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It’s true that estate taxes aren’t likely to be detrimental and in most cases are never levied. Some estate owners, however, have special assets that need special protection. In California, all asset classes within your estate are taxable based on the criteria you meet. In most cases, tax is avoided if not reduced, failing to truly impact your wealth. To better understand how estate taxes are managed, consider the examples below.
Those with estates valued over $11.7 million must file a federal estate tax return. This is the core exposure your estate has and how its tax is issued. The tax you pay with this exposure is placed on any value from assets over $11.7 million. If your estate was worth this much upon inception, then the gains it incurs are taxable. In an estate review, however, you can avoid a capital gains tax by using “fair market values.”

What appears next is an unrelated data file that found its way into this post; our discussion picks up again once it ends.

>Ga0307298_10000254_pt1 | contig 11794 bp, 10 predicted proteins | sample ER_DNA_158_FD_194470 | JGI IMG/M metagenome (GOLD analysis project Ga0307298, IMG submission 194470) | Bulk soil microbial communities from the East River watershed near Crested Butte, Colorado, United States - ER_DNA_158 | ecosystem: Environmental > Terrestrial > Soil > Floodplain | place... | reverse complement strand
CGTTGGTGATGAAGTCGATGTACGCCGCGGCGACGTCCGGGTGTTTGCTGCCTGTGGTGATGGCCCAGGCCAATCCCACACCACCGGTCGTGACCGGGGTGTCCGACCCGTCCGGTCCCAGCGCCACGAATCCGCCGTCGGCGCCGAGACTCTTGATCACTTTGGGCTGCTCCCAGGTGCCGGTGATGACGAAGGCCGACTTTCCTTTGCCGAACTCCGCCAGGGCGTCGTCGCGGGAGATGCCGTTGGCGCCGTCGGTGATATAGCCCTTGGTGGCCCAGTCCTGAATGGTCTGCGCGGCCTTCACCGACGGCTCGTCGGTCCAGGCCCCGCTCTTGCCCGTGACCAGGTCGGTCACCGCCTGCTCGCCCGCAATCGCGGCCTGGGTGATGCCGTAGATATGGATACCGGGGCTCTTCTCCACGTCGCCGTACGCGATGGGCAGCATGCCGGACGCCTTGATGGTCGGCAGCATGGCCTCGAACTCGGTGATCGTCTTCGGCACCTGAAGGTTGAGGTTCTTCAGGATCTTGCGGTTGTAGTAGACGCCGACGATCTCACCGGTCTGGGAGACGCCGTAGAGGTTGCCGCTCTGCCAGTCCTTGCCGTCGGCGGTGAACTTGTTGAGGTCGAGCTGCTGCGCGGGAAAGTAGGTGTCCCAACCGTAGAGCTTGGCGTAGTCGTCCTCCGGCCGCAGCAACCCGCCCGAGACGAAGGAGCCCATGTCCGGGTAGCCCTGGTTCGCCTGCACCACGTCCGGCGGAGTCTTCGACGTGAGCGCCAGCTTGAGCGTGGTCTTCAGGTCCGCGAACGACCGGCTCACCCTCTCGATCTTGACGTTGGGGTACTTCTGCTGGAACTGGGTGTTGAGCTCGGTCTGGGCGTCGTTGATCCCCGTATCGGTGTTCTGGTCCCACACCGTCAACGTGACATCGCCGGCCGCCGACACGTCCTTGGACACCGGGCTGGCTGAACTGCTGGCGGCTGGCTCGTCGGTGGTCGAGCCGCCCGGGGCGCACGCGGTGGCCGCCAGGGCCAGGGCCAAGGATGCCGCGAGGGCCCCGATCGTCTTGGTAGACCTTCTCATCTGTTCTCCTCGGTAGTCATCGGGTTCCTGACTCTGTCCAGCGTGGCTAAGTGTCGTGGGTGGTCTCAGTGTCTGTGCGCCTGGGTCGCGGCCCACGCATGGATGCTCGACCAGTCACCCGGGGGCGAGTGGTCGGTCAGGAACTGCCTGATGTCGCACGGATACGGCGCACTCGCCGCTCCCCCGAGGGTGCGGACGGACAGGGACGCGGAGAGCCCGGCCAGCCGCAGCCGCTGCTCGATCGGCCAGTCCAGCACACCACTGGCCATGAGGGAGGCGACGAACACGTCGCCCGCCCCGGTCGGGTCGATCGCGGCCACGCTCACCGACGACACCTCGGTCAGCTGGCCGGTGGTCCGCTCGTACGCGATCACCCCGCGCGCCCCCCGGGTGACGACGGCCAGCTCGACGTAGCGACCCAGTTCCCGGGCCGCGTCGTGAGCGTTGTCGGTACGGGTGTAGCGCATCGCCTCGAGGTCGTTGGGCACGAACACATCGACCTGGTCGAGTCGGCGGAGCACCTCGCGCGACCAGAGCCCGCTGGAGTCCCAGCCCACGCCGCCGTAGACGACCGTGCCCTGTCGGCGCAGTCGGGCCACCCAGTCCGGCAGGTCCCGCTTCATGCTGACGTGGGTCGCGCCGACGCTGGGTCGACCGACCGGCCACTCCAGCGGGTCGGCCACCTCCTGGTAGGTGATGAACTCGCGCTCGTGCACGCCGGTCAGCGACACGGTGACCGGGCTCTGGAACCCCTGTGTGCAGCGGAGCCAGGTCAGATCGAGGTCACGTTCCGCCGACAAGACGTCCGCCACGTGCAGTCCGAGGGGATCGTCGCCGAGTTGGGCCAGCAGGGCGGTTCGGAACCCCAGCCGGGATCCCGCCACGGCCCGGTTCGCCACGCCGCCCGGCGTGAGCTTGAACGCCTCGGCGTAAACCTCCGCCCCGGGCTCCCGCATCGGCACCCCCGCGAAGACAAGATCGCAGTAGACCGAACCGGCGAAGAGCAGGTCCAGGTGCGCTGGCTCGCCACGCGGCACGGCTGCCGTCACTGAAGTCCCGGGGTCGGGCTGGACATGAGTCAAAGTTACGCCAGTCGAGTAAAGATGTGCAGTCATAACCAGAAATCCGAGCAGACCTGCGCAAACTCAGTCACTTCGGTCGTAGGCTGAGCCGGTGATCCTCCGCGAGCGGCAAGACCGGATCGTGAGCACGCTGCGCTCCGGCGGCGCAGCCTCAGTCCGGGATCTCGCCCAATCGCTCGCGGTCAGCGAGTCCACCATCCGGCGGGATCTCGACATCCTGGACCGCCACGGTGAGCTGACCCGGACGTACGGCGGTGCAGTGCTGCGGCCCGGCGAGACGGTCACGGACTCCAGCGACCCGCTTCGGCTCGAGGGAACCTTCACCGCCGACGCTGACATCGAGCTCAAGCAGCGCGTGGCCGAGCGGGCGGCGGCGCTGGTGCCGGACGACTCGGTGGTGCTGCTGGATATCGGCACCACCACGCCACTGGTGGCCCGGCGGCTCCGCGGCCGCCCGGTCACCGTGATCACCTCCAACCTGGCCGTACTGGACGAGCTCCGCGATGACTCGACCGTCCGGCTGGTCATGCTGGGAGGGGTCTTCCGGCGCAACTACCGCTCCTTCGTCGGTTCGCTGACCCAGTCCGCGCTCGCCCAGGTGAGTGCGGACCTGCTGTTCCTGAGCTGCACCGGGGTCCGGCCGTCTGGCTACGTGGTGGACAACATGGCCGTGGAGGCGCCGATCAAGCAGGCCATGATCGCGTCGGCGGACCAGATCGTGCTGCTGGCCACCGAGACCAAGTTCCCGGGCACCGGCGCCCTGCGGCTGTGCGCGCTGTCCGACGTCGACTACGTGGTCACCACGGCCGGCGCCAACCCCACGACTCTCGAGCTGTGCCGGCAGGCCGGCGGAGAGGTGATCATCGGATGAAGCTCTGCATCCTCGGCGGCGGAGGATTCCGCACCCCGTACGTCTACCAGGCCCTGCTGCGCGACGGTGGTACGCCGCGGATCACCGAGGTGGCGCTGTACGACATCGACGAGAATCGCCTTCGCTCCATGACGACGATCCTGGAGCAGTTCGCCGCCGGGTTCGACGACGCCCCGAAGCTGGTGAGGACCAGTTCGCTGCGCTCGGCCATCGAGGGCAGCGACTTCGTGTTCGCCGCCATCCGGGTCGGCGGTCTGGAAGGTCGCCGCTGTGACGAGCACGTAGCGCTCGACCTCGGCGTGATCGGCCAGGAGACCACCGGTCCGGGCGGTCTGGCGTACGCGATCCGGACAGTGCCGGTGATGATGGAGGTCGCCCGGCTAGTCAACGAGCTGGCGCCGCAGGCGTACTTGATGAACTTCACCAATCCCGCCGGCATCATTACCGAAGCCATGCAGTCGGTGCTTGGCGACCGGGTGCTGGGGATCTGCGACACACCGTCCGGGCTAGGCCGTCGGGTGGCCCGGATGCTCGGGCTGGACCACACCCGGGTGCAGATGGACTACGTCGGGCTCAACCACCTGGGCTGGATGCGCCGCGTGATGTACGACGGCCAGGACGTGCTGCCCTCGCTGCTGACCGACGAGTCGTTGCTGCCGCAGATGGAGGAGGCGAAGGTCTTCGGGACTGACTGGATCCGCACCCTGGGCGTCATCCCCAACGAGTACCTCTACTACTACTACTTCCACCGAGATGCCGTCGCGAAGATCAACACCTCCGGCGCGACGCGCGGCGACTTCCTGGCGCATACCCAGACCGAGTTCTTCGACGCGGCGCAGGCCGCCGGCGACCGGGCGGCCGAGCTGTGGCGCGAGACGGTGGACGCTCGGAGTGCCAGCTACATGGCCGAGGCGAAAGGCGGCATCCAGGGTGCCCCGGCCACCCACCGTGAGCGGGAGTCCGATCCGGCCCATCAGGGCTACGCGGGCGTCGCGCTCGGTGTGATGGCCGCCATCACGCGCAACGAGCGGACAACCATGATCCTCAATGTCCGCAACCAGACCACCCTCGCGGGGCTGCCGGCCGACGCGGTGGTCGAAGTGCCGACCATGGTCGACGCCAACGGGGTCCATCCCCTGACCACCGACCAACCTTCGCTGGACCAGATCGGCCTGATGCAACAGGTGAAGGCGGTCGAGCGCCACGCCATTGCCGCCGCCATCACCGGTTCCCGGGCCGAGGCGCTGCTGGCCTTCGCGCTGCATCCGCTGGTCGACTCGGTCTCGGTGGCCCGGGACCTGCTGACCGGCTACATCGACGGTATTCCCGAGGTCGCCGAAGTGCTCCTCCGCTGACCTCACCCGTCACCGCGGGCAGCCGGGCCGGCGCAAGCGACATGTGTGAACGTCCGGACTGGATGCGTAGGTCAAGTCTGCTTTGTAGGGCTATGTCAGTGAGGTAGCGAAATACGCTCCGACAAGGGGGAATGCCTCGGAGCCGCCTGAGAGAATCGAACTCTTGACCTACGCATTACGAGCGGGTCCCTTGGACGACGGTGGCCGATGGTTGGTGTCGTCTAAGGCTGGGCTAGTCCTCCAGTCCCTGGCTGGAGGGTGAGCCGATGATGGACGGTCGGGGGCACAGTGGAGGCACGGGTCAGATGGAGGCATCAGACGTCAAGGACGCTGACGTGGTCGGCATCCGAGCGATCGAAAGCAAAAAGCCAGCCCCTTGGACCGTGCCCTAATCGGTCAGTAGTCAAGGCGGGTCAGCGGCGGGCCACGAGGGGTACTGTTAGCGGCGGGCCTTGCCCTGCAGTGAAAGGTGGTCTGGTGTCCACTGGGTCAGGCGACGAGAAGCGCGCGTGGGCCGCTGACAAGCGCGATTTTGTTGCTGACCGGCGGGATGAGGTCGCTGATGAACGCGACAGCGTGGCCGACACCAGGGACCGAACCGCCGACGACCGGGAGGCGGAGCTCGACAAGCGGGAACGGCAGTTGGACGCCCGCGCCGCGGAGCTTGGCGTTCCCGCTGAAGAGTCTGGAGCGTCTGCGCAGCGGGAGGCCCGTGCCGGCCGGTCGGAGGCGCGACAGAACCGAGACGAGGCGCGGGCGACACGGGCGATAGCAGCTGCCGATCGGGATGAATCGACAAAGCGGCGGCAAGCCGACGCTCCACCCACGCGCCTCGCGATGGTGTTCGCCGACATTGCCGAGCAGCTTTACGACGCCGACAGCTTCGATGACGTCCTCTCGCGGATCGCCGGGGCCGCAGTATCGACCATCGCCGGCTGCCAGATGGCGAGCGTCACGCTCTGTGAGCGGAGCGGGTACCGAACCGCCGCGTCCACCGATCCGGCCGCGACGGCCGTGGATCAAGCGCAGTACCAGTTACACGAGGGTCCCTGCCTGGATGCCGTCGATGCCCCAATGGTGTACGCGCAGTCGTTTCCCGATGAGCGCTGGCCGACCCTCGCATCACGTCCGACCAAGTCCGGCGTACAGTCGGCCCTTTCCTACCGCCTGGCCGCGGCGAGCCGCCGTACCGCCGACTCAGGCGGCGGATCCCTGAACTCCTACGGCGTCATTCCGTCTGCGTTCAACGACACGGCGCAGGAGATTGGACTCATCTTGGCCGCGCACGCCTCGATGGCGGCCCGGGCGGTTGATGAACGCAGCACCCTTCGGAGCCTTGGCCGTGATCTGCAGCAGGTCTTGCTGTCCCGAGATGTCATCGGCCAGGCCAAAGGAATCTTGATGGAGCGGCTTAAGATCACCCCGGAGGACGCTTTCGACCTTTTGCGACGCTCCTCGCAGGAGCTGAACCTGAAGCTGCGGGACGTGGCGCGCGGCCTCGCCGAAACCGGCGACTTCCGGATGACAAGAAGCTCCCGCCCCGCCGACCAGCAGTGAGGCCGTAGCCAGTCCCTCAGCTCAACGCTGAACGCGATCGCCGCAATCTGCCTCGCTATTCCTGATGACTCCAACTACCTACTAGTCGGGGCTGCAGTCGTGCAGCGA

Asset protection is relatively straightforward in regard to protection against taxes. For starters, you need a high net worth to reach the first tax bracket. Secondly, depending on the asset and who the beneficiary is, most of the protection you need is now written into basic laws. For example, what’s to be left to a spouse isn’t taxed. The “unlimited marital deduction” gives spouses the right to give any amount to the other.
If now is the first time that you’re estate planning, then consider the advantage of being a resident of California. California doesn’t apply estate taxes as a rule of thumb. You only need state residency and an attorney qualified to work here.
In moving forward, keep in mind that the state lets you deduct assets from your taxable estate. You can deduct donations, debts, and inheritances from your total taxable amount.